Behind Krug’s ‘No-Vintage’ Decision

When speaking on the record, French vintners are wine-glass-half-full individuals, as opposed to wine-glass-half-empty people.

To many of them, every vintage is “the vintage of the century.” At least, that’s what they like to tell the wide-eyed wine press, particularly those who are new to the business and believe everything they’re told.

But nobody in France’s Champagne region is making that claim about the 2012 vintage. Yes, they’re still couching it in optimistic terms, but a story reported by Decanter speaks volumes about the vintage.

Decanter has been told that Champagne Krug—one of the region’s best known Champagne houses and, in my experience, a reliable barometer of vintage quality—will not bottle a 2012 vintage wine.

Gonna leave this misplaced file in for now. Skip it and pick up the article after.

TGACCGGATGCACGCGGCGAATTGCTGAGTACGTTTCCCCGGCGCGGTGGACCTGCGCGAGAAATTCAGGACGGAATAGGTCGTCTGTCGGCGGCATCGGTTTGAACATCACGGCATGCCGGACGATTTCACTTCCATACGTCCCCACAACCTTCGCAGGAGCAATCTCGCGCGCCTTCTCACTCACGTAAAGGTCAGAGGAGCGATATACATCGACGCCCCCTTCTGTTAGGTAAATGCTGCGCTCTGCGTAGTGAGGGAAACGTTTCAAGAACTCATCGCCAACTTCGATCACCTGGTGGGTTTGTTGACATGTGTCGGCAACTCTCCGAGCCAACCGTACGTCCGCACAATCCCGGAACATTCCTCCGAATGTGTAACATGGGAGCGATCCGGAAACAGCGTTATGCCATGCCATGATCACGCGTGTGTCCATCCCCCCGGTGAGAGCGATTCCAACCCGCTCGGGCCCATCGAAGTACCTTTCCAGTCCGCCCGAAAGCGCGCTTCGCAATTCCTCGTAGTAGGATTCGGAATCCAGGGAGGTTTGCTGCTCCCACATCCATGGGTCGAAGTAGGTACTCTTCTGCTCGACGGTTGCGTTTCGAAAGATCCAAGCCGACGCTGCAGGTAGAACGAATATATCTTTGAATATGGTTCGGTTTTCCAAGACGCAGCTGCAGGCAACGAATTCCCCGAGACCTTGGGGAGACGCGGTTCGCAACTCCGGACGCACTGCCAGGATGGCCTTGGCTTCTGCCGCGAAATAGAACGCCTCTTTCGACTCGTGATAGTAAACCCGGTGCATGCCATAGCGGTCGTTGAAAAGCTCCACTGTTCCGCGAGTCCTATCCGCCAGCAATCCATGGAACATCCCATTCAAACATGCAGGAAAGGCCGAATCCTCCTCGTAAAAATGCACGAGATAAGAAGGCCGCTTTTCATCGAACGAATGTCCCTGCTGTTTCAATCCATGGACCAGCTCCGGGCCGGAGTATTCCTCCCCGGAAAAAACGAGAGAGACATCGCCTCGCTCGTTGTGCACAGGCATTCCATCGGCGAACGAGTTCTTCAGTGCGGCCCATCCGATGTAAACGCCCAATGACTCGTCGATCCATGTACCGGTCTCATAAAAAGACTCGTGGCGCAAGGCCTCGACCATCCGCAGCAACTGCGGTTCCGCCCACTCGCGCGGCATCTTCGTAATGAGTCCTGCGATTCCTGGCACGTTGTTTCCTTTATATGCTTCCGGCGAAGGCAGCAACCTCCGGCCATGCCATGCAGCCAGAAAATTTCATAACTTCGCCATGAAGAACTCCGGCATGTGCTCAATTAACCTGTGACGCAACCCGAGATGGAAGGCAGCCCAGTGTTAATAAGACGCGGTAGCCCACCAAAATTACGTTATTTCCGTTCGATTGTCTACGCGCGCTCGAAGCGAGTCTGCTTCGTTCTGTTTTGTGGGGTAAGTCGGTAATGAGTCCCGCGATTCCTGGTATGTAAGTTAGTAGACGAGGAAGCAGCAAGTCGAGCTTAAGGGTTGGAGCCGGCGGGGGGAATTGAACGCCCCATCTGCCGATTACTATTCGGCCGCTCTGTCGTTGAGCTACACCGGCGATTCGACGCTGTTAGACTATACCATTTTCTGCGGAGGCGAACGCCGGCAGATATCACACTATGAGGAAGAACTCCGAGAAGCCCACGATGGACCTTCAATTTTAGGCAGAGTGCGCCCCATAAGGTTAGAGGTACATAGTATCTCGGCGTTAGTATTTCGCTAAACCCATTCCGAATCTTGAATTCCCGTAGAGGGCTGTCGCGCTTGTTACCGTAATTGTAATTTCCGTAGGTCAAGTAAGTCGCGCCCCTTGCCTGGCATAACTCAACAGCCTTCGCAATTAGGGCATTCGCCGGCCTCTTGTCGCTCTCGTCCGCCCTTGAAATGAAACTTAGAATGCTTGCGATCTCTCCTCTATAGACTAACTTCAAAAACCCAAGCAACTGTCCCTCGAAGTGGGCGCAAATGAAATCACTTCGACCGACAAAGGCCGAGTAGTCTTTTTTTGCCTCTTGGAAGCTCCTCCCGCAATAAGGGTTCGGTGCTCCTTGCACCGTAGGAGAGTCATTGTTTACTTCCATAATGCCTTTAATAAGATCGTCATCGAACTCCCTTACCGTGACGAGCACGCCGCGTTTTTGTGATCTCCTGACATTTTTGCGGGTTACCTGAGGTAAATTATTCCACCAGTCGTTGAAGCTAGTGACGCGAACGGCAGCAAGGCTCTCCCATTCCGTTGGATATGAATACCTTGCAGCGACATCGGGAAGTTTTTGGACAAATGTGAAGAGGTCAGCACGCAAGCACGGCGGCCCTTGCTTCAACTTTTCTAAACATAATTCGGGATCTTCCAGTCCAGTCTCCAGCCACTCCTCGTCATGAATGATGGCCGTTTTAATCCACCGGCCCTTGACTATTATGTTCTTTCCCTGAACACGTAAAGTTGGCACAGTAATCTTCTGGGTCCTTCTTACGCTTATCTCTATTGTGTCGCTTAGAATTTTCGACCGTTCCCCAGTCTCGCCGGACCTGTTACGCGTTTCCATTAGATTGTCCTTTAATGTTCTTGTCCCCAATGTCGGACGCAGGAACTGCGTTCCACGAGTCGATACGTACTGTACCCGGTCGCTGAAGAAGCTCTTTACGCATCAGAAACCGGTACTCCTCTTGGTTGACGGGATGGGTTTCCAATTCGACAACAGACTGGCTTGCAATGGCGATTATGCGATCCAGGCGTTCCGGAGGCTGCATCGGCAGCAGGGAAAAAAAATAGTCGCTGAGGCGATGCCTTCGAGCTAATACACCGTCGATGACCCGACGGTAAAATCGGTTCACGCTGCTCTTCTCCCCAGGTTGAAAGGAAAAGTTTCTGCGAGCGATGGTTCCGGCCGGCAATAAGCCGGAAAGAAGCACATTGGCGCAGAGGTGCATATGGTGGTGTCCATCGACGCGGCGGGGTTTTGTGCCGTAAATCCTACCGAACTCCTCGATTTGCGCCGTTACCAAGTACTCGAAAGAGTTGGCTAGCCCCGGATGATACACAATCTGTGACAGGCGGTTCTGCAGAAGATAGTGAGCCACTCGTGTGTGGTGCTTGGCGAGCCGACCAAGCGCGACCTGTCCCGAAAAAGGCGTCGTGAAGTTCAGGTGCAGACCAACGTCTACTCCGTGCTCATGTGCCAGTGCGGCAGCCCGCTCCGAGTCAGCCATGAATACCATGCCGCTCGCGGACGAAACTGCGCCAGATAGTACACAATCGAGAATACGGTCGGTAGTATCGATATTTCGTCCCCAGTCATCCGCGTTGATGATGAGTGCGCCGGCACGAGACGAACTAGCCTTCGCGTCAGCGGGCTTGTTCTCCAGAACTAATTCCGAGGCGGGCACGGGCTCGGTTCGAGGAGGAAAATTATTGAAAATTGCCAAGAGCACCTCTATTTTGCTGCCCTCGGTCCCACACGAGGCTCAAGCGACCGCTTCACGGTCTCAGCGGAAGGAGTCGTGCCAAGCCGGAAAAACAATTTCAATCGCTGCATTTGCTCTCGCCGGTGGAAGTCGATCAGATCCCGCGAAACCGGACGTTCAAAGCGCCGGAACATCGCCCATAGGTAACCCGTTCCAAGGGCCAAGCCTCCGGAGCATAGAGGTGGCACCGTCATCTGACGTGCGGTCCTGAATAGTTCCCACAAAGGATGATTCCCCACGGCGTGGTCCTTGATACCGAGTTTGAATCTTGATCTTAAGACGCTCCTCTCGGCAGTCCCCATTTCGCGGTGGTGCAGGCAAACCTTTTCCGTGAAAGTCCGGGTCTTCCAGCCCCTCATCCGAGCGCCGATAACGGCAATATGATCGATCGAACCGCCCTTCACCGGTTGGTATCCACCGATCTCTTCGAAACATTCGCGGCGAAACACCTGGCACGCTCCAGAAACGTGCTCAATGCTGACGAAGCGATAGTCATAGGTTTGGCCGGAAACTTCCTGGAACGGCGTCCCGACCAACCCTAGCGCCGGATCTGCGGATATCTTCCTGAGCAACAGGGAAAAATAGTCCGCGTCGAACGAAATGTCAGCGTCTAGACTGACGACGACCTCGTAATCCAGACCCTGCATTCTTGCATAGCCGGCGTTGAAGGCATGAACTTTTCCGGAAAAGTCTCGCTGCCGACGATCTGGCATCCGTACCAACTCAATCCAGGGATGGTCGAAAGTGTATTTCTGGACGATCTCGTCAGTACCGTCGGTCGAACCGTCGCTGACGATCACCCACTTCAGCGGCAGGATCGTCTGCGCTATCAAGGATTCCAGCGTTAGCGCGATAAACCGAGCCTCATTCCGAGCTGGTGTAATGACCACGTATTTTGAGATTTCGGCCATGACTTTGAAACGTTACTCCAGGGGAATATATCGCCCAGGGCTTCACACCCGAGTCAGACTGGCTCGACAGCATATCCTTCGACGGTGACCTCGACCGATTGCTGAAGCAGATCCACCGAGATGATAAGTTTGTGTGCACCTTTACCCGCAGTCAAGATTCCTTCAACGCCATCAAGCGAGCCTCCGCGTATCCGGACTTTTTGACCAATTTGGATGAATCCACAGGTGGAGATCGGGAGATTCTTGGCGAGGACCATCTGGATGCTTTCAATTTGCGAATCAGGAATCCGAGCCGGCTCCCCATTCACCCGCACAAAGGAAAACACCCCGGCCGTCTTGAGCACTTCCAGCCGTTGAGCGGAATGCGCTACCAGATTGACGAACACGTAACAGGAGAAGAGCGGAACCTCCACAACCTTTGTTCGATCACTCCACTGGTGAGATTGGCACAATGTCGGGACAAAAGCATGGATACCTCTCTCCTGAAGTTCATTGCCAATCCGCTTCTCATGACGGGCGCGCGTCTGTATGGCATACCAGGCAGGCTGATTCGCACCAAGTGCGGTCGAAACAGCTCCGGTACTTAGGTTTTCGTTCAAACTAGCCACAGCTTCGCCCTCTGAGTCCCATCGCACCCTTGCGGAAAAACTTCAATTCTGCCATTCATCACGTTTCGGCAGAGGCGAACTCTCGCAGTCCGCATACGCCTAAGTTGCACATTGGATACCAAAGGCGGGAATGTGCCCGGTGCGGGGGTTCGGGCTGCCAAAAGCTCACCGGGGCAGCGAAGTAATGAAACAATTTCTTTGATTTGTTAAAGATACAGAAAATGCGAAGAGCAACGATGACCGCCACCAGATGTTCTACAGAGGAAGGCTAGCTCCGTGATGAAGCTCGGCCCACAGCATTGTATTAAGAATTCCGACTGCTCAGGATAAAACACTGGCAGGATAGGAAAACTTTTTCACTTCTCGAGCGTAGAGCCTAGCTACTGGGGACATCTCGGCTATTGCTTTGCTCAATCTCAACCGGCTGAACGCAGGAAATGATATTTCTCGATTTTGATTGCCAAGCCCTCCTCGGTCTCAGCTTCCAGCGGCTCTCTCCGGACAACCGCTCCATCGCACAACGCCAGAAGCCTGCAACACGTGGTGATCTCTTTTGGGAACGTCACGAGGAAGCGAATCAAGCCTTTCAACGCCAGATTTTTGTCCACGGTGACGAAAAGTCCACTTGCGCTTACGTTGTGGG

Instead, that wine will be set aside for future use in Krug’s signature Grande Cuvee—a wine made from multiple vintages.

The fact that a Champagne house would designate wine from a “non-vintage” year for its signature bottling may seem a bit “inconKrugous.”

But it actually makes sense, because the problem with the 2012 harvest wasn’t quality, but rather quantity. Yields were way down across the appellation, forcing Champagne houses that produce multiple bottlings to make some very tough decisions.

While we consider winemaking to be a craft and an art form, one can’t ignore the fact that it’s also a business. And one of the cardinal rules of any business is to “protect the brand.”

In the case of Champagne Krug, the non-vintage Grande Cuvee is “the brand.” And that’s why you won’t be seeing a 2012 vintage bottling from that house.

Posted in Editor's Journal
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